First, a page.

The role of a psychologist in a criminal case is quite important. Their conclusion on the crime, or even the state of mind of the person accused of a committing a crime, can lead to very different results regarding sentencing and legal consequences. Psychologists can be brought in by either side of the criminal case — the prosecution or the defense — and their input holds a significant importance to the overall proceedings.

So it begs the question: what happens if the psychologist is unknowingly biased in the matter, leading to a skewed conclusion that may work against the defendant?

That was the question on the mind of some researchers, who recently published a study about the potential biases psychologists bring to the courtroom. The researchers approached 99 psychologists and told them they needed their input on some violent sexual crime cases. Though the cases were real, the psychologists’ work would not impact the case.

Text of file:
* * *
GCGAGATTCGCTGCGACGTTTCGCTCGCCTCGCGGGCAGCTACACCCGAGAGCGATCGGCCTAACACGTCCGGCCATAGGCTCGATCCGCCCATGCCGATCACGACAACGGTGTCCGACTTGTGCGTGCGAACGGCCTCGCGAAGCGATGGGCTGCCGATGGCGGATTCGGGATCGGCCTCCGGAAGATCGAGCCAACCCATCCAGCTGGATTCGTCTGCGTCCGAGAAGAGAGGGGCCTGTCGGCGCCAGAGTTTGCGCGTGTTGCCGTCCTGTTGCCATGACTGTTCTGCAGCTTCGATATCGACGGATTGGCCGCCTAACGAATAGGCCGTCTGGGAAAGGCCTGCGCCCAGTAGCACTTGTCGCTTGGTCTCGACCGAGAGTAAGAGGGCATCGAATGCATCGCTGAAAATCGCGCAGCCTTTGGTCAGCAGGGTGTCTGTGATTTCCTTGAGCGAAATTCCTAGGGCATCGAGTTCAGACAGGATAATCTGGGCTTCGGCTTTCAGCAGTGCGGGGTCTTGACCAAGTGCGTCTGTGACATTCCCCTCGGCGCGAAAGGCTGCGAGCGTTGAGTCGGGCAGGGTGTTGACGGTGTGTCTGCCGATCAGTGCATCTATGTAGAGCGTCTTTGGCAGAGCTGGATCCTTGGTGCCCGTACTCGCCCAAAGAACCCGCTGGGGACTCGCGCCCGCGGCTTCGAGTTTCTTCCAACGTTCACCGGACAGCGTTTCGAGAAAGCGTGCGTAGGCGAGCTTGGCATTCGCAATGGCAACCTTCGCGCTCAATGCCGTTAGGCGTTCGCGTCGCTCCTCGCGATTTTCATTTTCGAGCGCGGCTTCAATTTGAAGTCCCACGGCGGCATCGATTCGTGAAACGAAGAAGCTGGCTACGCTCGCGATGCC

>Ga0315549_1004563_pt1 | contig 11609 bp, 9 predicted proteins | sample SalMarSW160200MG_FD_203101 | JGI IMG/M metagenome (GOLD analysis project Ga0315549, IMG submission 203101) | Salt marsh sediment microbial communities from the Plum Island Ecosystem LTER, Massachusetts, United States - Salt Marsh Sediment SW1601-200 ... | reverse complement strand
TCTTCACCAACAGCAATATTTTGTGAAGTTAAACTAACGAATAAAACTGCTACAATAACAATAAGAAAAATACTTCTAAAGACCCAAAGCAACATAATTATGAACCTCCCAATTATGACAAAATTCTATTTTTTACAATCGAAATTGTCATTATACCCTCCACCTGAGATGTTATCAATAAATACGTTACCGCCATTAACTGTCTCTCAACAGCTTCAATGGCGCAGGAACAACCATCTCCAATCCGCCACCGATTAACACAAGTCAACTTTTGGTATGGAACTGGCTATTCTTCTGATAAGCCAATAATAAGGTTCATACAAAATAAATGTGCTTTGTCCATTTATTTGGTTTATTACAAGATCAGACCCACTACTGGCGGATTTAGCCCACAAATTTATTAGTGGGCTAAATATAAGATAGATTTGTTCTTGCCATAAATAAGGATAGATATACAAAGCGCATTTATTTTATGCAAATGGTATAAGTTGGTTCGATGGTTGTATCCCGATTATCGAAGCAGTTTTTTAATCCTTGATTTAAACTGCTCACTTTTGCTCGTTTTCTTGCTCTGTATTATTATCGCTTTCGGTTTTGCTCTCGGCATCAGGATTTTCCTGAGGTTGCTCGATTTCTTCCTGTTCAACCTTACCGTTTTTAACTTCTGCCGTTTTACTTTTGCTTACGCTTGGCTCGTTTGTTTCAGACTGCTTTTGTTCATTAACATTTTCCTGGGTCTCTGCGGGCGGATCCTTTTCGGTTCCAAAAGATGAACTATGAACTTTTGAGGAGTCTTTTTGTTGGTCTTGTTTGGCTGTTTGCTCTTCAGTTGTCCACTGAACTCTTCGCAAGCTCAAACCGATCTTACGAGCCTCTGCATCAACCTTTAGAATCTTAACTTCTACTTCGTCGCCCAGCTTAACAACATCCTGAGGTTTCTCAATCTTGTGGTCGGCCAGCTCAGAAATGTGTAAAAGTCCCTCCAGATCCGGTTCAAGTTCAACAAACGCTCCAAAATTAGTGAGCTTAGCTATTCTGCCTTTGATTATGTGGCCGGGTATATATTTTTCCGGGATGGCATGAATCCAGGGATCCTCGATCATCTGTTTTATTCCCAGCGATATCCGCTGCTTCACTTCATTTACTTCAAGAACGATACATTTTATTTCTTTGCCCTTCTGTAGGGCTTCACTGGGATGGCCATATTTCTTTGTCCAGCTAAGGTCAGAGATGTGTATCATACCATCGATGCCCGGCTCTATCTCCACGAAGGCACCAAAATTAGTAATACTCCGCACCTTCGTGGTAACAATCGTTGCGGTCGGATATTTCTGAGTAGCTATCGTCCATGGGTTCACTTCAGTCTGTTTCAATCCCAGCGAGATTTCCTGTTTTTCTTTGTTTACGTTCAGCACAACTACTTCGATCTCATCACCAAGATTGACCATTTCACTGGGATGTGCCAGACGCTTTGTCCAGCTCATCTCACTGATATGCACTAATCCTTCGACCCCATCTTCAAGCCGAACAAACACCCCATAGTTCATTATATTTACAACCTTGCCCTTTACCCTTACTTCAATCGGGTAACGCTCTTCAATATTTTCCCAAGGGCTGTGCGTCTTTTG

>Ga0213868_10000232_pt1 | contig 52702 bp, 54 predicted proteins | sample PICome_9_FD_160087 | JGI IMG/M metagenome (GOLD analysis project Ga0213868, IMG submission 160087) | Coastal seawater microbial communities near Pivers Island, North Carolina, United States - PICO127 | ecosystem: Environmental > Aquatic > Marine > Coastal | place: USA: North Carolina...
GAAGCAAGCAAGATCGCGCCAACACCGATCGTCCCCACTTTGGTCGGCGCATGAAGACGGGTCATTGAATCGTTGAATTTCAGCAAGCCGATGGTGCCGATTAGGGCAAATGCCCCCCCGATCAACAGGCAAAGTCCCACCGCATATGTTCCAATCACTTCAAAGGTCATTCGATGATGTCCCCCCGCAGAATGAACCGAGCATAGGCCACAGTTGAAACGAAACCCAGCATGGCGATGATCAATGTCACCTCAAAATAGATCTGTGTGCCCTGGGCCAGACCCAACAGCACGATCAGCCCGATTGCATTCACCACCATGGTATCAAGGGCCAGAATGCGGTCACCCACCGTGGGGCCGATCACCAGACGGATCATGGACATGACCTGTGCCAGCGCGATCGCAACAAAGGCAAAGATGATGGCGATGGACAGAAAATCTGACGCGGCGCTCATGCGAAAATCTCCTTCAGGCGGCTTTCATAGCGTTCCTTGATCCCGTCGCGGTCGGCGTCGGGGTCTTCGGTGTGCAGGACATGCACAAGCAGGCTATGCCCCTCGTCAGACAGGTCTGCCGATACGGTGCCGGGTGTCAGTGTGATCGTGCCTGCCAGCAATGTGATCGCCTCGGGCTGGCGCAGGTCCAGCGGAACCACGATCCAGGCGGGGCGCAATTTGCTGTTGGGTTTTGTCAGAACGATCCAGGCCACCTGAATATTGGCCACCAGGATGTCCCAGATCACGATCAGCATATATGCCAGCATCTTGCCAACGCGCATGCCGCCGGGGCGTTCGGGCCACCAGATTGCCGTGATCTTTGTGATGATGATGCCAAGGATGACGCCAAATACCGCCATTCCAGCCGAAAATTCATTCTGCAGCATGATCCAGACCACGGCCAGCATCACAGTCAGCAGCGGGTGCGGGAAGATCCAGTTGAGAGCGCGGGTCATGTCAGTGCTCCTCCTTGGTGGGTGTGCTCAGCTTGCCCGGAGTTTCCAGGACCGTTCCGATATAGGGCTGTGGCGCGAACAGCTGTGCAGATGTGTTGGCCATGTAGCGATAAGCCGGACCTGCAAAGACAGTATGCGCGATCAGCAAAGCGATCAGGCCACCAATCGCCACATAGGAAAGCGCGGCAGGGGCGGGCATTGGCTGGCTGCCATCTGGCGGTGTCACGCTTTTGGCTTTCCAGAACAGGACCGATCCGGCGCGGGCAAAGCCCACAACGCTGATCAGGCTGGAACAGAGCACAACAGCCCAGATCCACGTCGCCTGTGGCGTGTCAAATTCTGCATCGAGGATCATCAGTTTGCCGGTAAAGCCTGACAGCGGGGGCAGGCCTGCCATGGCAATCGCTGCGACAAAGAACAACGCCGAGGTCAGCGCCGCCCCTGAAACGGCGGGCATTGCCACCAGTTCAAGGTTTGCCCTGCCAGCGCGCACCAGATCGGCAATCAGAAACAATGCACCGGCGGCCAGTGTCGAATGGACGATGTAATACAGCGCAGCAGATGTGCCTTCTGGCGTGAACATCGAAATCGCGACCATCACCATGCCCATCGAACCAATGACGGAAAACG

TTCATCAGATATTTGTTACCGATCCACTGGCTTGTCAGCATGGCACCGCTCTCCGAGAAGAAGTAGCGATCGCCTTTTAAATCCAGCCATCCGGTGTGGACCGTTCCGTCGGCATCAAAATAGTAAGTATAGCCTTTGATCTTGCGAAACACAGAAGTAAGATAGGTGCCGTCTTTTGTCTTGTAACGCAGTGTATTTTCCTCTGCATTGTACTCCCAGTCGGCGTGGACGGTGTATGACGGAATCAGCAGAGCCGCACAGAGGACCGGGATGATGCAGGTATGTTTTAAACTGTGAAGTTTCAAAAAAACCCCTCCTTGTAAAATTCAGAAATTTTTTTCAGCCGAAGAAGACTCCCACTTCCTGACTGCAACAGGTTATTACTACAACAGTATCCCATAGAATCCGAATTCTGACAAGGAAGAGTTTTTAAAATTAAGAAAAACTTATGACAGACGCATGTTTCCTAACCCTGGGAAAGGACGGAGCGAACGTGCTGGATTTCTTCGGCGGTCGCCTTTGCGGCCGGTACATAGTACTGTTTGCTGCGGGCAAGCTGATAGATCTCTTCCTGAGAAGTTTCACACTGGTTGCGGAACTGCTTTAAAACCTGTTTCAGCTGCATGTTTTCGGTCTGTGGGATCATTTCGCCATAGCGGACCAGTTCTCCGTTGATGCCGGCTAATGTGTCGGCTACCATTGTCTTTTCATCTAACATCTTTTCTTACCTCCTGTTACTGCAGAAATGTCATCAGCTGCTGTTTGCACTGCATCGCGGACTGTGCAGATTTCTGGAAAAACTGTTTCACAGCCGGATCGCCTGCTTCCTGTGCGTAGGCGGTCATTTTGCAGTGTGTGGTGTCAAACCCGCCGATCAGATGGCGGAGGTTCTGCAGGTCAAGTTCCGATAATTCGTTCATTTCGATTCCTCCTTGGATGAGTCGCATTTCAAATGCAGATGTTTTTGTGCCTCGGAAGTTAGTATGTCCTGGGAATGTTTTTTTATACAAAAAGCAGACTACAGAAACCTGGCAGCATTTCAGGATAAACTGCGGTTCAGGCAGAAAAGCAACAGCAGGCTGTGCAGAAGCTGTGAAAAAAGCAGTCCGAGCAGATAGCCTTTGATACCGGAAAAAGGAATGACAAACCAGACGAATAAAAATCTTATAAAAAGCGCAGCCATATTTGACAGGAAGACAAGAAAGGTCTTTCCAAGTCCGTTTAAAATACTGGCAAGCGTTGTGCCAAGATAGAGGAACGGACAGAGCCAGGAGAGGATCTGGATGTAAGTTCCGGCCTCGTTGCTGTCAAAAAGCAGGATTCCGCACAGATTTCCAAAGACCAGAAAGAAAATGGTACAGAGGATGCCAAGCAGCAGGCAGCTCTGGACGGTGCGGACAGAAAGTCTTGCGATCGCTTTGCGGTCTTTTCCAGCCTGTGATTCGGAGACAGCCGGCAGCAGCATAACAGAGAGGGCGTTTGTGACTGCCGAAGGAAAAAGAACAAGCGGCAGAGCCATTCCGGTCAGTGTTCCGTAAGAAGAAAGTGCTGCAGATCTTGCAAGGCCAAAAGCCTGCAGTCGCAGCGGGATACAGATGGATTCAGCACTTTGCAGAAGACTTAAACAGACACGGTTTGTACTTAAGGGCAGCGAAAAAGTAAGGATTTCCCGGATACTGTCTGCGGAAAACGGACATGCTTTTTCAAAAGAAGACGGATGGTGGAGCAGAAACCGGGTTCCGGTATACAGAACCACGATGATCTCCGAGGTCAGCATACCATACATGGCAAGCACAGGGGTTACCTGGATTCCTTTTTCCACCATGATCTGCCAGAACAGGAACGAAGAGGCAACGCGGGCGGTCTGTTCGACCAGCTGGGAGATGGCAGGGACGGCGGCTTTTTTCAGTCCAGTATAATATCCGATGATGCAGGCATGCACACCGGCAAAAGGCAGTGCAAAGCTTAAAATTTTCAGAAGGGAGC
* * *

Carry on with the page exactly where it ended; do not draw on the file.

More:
But the researchers added a wrinkle to their study: they told about 50 percent of the psychologists that they were being hired by the defense, while the other psychologists were told that the prosecution had hired them. Many Eau Claire residents may see where this is going: the two groups came to very different conclusions on the case, even though the psychologists are supposed to be objective and unbiased.

It raises the question of what can be done to combat such biases. Better procedures; a more extensive vetting process; and potential scientific breakthroughs could go a long way in reducing the impact of biases in the courtroom.

Source: POPSCI, “Researchers Expose Troubling Bias In Forensic Psychology,” Francie Diep, Aug. 28, 2013